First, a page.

Beside the classic-hermeneutic method, legal research applies other, interdisciplinary approaches as well. This section focuses on "Law and Economis", which examines the effects of legal regulations by using analytic methods of modern economic theory. In addition, the aim is to carry out empirical studies in the field of legal fact research in cooperation with the economic and social sciences.
Lynn Gummow, MLaw
Postgraduate Student SNSF
T +41 41 229 53 54 • Frohburgstrasse 3, INS-1 • lynn.gummow@ unilu.ch
International Network for Law and Economics - lucernaforum
The International Network for Law and Economics - lucernaforum is a networking forum to facilitate the world wider recognition of research in the field of law and economics conducted at the University of Lucerne. A central component of the lucernaforum are the annual Law and Economics Conferences, established in 2012, which focus on topical research issues. These conferences allow researchers from all over the world to present their research papers and enables the academic exchange. The respective conference proceedings appear in the scientific series “Economic Analysis of Law in European Legal Scholarship”.
Scientific Advisory Board
Professor of Law, University of Notre Dame Law School
Director, Research Program on Law and Market Behavior (ND LAMB)
Global Professor of Law, University of Haifa Faculty of Law
Leo and Eileen Herzel Professor of Law, The University of Chicago Law School
Kearney Director of the Coase-Sandor Institute for Law and Economics
Professor of Law, UCLouvain (Louvain-La-Neuve, Belgium)
Institut pour la recherche interdisciplinaire en sciences juridiques (JURI)
Professor of Law, Université Paris Nanterre
Co-directeur de la licence Droit parcours économie et de la double licence droit et économie
Co-directeur du master droit de l'économie membre du CRDP membre de FIDES
Law and Economics Conferences
Every year, a Law and Economics conference is held in Lucerne. The next conference is dedicated to the topic "Law and Economics of the 2020 Coronavirus Crisis".
Lucerne Graduate Academy for Law and Economics
The Lucerne Graduate Academy for Law and Economics is an annual intensive one-week programme designed to introduce legal scholars and economists to the principles and current trends in the field of law and economics. The Graduate Academy will be conducted in collaboration with the Notre Dame Law School Research Program on Law and Market Behavior (ND LAMB) and primarily consist of three parts: two main courses, three special lectures, and research colloquia.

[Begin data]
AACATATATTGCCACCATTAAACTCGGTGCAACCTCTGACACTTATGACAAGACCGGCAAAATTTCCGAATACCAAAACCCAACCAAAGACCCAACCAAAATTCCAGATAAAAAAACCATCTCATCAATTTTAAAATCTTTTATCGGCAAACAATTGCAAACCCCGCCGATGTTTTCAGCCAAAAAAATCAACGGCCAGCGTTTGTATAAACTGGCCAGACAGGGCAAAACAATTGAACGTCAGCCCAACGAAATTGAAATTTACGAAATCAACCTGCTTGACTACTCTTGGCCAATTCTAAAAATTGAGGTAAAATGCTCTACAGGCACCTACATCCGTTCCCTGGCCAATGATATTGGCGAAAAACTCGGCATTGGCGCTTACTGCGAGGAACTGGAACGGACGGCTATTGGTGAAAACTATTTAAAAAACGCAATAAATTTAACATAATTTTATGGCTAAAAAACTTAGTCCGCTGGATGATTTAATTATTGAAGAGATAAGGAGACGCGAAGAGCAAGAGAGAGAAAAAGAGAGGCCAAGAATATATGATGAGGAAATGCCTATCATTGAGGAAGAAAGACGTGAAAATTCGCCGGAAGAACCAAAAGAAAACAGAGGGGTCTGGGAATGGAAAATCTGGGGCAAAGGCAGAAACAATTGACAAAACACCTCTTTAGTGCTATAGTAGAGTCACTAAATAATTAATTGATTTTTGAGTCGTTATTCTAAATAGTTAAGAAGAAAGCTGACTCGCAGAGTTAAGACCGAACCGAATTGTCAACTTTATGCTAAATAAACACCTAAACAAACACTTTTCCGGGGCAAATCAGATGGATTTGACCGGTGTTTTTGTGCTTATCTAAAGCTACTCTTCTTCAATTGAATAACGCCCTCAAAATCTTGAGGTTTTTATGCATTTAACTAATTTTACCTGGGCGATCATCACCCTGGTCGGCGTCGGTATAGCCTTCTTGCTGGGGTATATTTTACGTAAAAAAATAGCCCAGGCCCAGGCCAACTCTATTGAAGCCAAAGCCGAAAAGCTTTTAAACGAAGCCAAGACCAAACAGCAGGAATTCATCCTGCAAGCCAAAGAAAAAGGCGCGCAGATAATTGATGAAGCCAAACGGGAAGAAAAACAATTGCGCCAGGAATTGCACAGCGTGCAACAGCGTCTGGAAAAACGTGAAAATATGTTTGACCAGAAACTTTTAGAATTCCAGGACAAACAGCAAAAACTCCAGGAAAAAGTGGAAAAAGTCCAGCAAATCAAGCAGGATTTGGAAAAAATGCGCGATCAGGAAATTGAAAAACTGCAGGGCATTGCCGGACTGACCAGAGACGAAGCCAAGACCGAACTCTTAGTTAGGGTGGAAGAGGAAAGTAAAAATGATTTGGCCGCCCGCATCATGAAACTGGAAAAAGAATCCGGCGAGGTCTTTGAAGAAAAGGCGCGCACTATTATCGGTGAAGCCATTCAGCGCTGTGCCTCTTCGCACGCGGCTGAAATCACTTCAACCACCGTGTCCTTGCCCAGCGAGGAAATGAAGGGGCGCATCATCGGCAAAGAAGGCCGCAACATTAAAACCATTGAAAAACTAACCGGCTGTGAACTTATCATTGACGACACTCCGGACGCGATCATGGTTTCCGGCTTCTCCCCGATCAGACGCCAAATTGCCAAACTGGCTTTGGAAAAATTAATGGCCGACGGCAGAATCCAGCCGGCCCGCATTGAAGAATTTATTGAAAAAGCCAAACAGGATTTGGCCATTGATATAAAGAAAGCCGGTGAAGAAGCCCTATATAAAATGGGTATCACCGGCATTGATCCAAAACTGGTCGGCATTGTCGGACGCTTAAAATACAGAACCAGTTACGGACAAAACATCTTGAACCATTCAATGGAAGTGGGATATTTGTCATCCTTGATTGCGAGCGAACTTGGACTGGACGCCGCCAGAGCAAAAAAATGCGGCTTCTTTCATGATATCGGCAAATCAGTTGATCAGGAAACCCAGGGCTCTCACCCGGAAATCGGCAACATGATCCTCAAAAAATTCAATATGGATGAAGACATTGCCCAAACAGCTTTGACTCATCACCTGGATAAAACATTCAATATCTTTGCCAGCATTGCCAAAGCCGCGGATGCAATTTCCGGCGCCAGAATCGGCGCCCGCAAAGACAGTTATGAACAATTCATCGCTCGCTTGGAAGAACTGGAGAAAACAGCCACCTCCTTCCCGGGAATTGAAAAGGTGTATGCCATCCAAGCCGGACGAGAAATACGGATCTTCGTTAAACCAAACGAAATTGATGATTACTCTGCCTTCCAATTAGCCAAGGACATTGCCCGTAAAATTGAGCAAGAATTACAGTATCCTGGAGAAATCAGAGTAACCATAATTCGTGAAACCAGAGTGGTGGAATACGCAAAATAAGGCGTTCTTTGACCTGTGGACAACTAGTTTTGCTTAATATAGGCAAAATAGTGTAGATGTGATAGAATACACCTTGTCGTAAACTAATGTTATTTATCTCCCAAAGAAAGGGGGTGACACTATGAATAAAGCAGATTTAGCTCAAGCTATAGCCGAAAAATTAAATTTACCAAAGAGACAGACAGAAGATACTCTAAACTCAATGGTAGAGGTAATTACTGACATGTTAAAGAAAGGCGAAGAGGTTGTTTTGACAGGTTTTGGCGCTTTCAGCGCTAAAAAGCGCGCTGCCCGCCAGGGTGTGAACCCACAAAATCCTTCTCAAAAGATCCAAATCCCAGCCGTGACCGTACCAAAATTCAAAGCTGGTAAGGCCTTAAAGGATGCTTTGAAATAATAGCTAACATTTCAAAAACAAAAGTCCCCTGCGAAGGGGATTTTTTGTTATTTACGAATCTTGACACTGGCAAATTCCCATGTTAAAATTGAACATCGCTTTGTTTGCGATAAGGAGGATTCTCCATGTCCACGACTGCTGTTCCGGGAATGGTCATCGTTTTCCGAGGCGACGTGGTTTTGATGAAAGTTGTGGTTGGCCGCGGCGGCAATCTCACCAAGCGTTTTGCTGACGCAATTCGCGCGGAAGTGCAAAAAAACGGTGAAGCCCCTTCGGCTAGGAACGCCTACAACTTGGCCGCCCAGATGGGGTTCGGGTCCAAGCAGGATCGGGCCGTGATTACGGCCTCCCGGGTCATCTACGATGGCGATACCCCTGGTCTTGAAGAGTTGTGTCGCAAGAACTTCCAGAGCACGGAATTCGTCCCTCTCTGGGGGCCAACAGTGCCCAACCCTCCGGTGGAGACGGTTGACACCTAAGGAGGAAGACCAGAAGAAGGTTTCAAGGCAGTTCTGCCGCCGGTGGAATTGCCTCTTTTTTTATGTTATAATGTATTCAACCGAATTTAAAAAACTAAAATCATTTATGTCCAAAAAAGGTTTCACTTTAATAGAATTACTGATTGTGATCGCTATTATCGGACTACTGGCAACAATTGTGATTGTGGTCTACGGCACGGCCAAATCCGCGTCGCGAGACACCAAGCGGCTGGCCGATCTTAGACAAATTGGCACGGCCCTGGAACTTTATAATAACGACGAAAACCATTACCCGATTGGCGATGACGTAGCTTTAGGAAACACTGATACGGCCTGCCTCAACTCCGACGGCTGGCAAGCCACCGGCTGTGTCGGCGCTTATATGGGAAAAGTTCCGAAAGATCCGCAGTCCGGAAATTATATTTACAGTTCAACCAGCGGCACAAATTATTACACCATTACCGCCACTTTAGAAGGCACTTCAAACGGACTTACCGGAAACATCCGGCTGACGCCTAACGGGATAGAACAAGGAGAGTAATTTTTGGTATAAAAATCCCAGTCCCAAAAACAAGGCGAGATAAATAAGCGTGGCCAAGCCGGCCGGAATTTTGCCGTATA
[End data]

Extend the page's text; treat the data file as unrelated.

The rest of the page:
The main courses will provide in-depth knowledge on selected law and economics fields by renowned professors. In the spirit of the Graduate Academy’s interdisciplinary approach, lecturers will not be limited to legal scholars, but will also include economists discussing their research and its application to legal scholarship.
The first Graduate Academy will take place from 5-9 July 2021. (The Graduate Academy 2020 had to be cancelled due to the corona pandemic.)
For more information please visit the main page for the Lucerne Graduate Academy for Law and Economics.
SNSF-Project "Economic Analysis in Regulation and Legal Reasoning"
The interdisciplinary project “Economic Analysis in Regulation and Legal Reasoning” consists of the two sub-projects “The Philosophical and Behavioural Foundations of Cost-Benefit Analysis” (sub-project A) and “Economic Arguments in Legal Reasoning” (sub-project B). The economic analysis of law is subject to both of them, while sub-project A focuses on legislation and sub-project B on law application. Sub-project A develops the philosophical foundation of the Cost-Benefit Analysis and researches the possible effects of Behavioural Law and Economics on the Cost-Benefit Analysis as an instrument of legislation. Sub-project B investigates the role of economic arguments in law application. For this purpose, the theory part compares the systems of Civil-Law states and Common-Law states while the application part consists of a comparative case-study which shows how economic arguments in both legal systems affect the legal reasoning of court-decisions. Both sub-projects are subjects to dissertations which will be published within the book-series “Economic Analysis of Law in European Legal Scholarship” (ed. by Prof. Dr. Klaus Mathis).
- Lynn Gummow: Economic Arguments in Legal Reasoning
- Martin Meier: Behavioural Economic Analysis of Competition Law